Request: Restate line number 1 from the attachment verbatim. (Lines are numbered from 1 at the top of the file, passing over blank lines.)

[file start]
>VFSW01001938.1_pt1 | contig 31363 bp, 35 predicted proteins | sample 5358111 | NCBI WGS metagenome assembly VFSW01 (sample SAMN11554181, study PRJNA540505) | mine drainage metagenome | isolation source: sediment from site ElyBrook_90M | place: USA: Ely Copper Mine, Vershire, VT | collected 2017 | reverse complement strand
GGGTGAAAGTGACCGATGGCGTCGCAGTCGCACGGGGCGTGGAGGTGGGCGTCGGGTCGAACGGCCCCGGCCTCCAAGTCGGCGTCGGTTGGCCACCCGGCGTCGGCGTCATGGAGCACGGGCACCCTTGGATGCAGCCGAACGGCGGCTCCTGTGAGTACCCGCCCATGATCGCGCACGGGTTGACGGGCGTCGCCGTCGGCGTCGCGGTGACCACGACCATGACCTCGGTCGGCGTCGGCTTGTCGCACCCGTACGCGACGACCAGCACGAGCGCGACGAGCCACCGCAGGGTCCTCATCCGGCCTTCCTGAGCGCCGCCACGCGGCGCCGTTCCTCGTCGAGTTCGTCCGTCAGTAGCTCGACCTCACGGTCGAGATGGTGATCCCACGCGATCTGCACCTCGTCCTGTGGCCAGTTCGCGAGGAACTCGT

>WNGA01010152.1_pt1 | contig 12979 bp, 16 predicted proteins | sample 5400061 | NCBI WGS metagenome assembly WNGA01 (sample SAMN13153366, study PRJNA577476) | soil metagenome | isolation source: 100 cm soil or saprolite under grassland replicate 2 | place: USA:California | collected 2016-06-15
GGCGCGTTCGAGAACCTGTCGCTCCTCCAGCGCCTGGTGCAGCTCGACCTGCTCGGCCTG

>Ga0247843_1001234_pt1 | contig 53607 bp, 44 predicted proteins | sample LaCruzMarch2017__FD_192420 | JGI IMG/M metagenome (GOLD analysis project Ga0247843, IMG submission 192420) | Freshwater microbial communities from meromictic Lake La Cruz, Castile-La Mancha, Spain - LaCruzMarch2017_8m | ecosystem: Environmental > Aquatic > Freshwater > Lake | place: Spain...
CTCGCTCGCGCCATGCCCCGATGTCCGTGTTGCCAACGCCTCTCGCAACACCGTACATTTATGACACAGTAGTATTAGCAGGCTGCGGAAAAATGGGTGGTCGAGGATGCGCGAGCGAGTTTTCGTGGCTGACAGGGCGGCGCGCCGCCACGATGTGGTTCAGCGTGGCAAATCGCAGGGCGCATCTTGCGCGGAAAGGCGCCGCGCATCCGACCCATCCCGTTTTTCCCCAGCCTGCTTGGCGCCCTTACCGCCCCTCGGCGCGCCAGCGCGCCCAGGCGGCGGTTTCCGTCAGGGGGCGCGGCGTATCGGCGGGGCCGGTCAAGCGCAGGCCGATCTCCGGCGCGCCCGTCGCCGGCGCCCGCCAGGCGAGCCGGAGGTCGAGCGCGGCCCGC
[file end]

>VFSW01001938.1_pt1 | contig 31363 bp, 35 predicted proteins | sample 5358111 | NCBI WGS metagenome assembly VFSW01 (sample SAMN11554181, study PRJNA540505) | mine drainage metagenome | isolation source: sediment from site ElyBrook_90M | place: USA: Ely Copper Mine, Vershire, VT | collected 2017 | reverse complement strand